The scene along the side of a Yukon highway in July 2018. Two Yukon First Nations are disappointed in the Yukon government’s recently released wetlands policy. (Dana Hatherly/Yukon News)

The scene along the side of a Yukon highway in July 2018. Two Yukon First Nations are disappointed in the Yukon government’s recently released wetlands policy. (Dana Hatherly/Yukon News)

Na-Cho Nyäk Dun, Tr’ondëk Hwëch’in chiefs condemn new wetlands policy

Energy, Mines and Resources Minister John Streicker says it doesn’t make sense to rescind it

Na-Cho Nyäk Dun Chief Simon Mervyn is rejecting the Yukon government’s new wetlands policy, while Tr’ondëk Hwëch’in Chief Roberta Joseph is accusing territorial leaders of not listening.

The two First Nations are urging the Yukon government to work with Yukon First Nations to immediately change its recently released wetlands policy.

In a Jan. 17 joint press release, Tr’ondëk Hwëch’in First Nation and the First Nation of Na-Cho Nyäk Dun said the policy fails to address First Nation’s concerns. The First Nations are arguing that the policy falls short of quickly and efficiently protecting wetland ecosystems.

“Yukon government’s wetlands policy is unacceptable, and our First Nation rejects it,” Mervyn said in the release.

“The policy was developed unilaterally by public government.”

The policy intends to protect the most important wetlands, such as bogs, fens, marshes, swamps and shallow open waters, while allowing for resource development and land use activities.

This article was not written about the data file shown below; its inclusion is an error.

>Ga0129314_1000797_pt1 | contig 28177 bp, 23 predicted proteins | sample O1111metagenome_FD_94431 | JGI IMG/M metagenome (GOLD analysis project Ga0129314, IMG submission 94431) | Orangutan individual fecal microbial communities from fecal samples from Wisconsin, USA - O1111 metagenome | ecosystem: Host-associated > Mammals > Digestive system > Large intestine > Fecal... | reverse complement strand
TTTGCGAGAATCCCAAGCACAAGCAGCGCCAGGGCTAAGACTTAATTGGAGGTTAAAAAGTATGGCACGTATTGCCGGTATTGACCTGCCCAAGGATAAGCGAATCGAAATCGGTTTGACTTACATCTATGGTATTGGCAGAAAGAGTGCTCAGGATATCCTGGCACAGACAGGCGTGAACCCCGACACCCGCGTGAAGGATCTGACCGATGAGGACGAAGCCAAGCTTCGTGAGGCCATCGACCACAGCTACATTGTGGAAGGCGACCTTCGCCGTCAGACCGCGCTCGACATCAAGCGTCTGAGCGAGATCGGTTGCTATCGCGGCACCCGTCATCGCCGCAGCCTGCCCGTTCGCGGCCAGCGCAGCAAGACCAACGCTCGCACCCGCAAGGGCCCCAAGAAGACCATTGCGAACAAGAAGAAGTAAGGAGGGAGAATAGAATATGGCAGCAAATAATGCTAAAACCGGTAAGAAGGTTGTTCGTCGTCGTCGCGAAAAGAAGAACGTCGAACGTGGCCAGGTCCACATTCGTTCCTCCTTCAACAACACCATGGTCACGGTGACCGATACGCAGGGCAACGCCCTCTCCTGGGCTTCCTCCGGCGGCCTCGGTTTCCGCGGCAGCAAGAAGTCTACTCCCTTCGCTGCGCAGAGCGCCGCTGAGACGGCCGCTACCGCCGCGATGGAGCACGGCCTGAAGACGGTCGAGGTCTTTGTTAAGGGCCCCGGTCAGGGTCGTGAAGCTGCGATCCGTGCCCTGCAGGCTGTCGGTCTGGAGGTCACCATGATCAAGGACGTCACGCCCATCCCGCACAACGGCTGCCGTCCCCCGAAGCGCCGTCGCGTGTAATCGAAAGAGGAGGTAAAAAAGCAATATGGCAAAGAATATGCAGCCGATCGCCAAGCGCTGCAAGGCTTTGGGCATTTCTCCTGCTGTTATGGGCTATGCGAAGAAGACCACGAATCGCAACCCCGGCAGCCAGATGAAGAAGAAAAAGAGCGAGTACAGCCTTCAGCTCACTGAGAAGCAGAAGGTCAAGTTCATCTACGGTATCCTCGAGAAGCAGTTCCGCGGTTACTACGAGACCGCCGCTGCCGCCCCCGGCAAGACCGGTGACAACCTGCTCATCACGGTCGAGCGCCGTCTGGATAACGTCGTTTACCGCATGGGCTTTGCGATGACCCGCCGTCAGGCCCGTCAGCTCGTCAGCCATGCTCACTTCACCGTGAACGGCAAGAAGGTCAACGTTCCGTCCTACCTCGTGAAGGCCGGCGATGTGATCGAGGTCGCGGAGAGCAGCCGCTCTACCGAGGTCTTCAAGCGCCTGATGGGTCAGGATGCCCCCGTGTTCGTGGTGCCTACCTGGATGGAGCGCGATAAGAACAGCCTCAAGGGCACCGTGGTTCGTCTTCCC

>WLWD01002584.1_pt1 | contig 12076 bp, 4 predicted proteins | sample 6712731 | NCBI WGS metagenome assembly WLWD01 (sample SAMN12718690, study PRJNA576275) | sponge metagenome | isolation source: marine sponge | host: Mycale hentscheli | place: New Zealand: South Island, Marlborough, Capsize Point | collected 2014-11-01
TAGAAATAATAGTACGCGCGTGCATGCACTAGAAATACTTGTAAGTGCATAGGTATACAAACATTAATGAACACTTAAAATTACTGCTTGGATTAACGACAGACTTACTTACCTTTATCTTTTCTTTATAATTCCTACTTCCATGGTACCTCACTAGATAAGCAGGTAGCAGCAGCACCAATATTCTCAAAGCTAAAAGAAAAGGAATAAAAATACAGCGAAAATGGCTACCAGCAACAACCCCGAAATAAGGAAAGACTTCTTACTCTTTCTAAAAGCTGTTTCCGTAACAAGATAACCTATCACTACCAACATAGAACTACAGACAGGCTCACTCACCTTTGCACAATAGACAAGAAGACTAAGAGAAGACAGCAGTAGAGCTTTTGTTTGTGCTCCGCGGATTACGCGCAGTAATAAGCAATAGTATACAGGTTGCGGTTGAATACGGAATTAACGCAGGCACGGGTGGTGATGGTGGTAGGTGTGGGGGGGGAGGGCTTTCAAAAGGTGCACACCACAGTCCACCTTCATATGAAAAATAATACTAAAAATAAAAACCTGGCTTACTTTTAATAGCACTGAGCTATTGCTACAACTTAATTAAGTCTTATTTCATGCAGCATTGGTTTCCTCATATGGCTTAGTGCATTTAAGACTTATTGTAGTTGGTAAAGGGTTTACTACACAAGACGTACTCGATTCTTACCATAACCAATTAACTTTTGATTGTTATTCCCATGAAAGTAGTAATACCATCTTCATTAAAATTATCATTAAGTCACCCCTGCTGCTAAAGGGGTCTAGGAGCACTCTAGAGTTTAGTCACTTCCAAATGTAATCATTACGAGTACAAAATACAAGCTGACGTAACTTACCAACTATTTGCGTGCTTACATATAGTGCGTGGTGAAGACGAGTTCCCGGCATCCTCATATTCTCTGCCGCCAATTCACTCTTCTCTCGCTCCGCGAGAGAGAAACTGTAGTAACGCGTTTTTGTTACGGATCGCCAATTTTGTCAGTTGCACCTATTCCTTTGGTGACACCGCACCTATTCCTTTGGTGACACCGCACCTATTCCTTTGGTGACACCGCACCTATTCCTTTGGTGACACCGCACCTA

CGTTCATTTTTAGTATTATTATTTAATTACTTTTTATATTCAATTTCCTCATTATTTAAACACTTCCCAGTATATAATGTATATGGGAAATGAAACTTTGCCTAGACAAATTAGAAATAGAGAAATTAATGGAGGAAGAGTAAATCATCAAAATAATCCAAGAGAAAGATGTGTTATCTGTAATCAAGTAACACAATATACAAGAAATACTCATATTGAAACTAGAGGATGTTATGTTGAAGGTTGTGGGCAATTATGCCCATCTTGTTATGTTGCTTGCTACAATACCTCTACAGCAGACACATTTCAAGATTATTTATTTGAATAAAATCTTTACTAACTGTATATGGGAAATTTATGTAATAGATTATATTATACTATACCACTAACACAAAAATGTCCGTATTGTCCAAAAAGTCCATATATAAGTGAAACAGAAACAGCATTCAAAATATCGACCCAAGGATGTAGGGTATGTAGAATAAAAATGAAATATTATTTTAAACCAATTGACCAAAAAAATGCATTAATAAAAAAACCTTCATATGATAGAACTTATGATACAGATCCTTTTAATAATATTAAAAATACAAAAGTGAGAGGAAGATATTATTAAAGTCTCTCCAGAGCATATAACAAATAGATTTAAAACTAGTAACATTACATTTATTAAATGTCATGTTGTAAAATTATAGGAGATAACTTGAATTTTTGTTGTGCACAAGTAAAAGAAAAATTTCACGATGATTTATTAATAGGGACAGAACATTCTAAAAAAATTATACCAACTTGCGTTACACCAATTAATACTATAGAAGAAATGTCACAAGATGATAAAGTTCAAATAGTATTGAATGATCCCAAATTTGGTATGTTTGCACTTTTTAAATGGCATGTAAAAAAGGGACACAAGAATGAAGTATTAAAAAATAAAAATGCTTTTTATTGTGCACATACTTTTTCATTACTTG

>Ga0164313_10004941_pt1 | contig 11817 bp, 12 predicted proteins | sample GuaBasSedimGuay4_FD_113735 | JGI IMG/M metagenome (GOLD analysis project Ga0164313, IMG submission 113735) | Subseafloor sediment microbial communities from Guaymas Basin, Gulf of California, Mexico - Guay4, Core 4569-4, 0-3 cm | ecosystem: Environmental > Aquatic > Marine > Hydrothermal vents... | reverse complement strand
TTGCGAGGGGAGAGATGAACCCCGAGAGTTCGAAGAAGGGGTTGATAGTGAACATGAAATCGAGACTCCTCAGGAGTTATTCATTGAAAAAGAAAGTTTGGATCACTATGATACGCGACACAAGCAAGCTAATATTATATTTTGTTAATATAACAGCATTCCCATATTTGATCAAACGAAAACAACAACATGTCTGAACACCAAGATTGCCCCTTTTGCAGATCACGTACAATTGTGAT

In the policy, a blanket approach for applying a “mitigation hierarchy” for managing human impacts on wetlands throughout the territory has been established, which means proponents will have to show how and to what extent they will avoid impacting wetlands, minimize impacts to wetlands which cannot be fully avoided, reclaim impacted wetlands and offset residual impacts to wetland benefits.

“The implementation of this policy will be guided by the best available knowledge and by respect for the knowledge, culture and rights of Indigenous Peoples,” reads the policy.

New Yukon government policy to guide wetlands protection

The release notes that culture tied to traditional wetland activities is at risk of being lost forever as the First Nations are drawn further and further from the land and climate change takes its toll.

“Yukon government’s policy for the stewardship of wetlands has not applied a protection first approach to wetlands,” reads the release.

“Instead, while acknowledging that there exists a minimal understanding of benefits, location, type and extent of wetlands across the Yukon, this policy allows for continued development of all wetland classes and offers minimal guidance as to when and how impacts can be avoided and/or mitigated.”

The release characterizes the protection mechanisms that are offered as “administratively burdensome, and the process lacks effective protective measures for wetlands of special importance.”

Mervyn said Na-Cho Nyäk Dun’s concerns were almost totally ignored.